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J Cytol. 2010 October; 27(4): 140–142.
PMCID: PMC3001202

Scrape cytology in the early diagnosis of eyelid sebaceous carcinoma


The low incidence and the non-specific clinical symptoms led us to conclude that the diagnosis of a sebaceous carcinoma of the eyelid often occurs very late. Sebaceous carcinoma of the ocular adnexa is a malignant neoplasm which can exhibit aggressive local behavior, can have pagetoid spread and can metastasize to regional lymph nodes and distant organs. The neoplasm is known to masquerade as other benign and less malignant lesions, and has relatively high morbidity and mortality. Scrape cytology was done in a 70-year-old female with a tumor in left upper lid. Cytological smears were suggestive of sebaceous carcinoma. Subsequently, histopathology confirmed the diagnosis of sebaceous gland carcinoma. The article highlights the role of scrape cytology in early diagnosis and subsequent appropriate surgical management of eyelid sebaceous gland carcinoma, to prevent recurrence and metastasis.

Keywords: Sebaceous carcinoma, eyelid, scrape cytology


Sebaceous carcinoma is a very rare malignant tumor primarily found in the area of the eyelid. Most of these carcinomas originate in the tarsal meibomian glands, although they may rarely originate in the glands of Zeis.[1] They are most lethal ocular adnexal tumors, second only to melanoma, frequently masquerading as other less aggressive eye lid lesions like chalazion, chronic blepharoconjunctivitis, kerato-conjunctivitis, basal cell carcinoma, and squamous cell carcinoma. Early diagnosis is thus of extreme importance to avoid high morbidity and mortality (23%).[2] Scrape cytology is a rapid, non-invasive, easy to perform and an inexpensive technique, the application of which is very helpful in the early diagnosis of surface ocular lesions. We are presenting a case of sebaceous carcinoma of the eyelid, diagnosed by scrape cytology, later confirmed by histopathology.

Case Report

A 70-year-old female patient presented with an ulcerated tumor, measuring 3 cm in diameter, at the left upper lid, with a bloody encrusted lid margin and showed putrid secretion on the surface. The ocular examination revealed no conjunctival or corneal involvement. There were no lymph nodes. With the informed consent from the patient, after applying local anesthetic drops, with the help of spatula, the lesion was scraped gently, smeared and immediately immersed in 95% ethyl alcohol and stained with hematoxylin and eosin.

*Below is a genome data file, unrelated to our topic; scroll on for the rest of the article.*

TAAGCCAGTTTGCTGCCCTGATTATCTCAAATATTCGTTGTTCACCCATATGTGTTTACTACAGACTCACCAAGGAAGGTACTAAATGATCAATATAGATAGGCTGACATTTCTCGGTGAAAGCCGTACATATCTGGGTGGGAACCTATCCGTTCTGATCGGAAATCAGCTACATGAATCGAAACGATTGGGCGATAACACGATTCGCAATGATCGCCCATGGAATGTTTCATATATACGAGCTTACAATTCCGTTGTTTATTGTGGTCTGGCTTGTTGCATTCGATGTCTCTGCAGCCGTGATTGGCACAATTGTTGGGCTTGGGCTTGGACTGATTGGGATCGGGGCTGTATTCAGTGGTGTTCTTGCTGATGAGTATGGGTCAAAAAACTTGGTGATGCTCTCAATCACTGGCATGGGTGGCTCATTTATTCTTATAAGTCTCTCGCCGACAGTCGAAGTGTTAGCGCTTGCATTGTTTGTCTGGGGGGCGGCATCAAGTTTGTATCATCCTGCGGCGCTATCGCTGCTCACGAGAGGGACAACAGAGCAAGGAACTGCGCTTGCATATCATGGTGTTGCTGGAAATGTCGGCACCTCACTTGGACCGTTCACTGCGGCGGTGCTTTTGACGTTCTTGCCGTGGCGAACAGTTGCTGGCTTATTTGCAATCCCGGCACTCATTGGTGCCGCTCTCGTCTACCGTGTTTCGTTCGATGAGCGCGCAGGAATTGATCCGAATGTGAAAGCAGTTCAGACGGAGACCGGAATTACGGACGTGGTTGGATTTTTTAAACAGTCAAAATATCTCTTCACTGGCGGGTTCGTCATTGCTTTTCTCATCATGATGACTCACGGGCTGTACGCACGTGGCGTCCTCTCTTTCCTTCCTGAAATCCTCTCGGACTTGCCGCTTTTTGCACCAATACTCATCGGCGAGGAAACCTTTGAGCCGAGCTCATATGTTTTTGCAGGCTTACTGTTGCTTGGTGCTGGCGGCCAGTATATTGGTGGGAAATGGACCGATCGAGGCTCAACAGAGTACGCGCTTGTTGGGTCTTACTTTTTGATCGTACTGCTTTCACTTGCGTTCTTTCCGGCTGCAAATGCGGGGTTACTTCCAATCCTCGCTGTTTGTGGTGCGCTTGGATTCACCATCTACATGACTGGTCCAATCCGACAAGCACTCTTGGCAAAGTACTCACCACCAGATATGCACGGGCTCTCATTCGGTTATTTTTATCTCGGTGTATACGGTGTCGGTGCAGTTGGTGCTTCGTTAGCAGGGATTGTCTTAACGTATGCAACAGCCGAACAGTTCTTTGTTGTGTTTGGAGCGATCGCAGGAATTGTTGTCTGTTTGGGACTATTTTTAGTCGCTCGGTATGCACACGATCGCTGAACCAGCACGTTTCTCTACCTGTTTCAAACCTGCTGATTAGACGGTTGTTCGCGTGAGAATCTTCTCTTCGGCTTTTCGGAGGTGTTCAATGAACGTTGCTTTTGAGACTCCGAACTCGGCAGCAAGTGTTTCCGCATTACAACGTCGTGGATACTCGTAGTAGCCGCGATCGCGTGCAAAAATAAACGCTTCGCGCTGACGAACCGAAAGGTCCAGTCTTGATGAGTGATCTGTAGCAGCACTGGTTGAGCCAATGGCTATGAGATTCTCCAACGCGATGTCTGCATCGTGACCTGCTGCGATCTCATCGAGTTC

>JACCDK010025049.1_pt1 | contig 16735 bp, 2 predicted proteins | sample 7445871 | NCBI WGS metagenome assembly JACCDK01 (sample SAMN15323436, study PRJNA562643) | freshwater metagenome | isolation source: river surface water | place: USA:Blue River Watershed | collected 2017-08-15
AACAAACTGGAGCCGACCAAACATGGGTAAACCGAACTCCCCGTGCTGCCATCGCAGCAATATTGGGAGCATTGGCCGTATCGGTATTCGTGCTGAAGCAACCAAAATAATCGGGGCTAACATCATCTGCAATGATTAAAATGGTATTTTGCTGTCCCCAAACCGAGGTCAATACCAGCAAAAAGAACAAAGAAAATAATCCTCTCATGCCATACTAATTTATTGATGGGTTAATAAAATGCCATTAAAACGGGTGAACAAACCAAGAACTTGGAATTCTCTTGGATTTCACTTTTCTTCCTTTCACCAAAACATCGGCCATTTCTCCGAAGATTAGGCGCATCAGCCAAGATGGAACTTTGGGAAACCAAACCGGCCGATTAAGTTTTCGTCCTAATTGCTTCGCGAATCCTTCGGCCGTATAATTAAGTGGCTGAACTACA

The smears were highly cellular, arranged in sheets, three-dimensional clusters, acinar pattern and scattered singly. The cells were polygonal, having pleomorphic, hyperchromatic nuclei, and cytoplasm studded with micro vacuoles representing lipids [Figures [Figures113]. Background was clear with a few lipid vacuoles. Based on these features, a cytological diagnosis of sebaceous carcinoma was made. Sections from the tumor tissue showed cells arranged in lobules. The cells were pleomorphic with basophilic nuclei, and had foamy cytoplasm; the cytoplasmic vacuoles were typically small [Figure [Figure44 and and55].

Figure 1
Highly cellular smear showing cohesive clusters of cells in a clear background (H and E, ×100)
Figure 3
Smear showing micro vacuoles both in cytoplasm and in the background (H and E, ×400)
Figure 4
Section showing tumor cells arranged in lobules (H and E, ×100)
Figure 5
Malignant cells with sebaceous differentiation showing foamy cytoplasm (H and E, ×400)
Figure 2
Cytomorphology of pleomorphic cells with round to oval large hyperchromatic nuclei. Focal glandular pattern is also seen (H and E, ×400)


Ocular surface lesions are easily accessible to the application of scrape cytology, which is a rapid, non-invasive, easy to perform and an inexpensive technique.[3] The method is reliable and does not require special instruments or set up.

Scrape cytology offers a better cell yield even in keratinising lesions and small focal lesions. It also offers good morphological details, if smear is fixed immediately. Results of scrape cytology are likely to be more specific and sensitive.[3] Regular application of scrape cytology to ocular surface lesions would elevate the confidence level and experience among the pathologists.[3]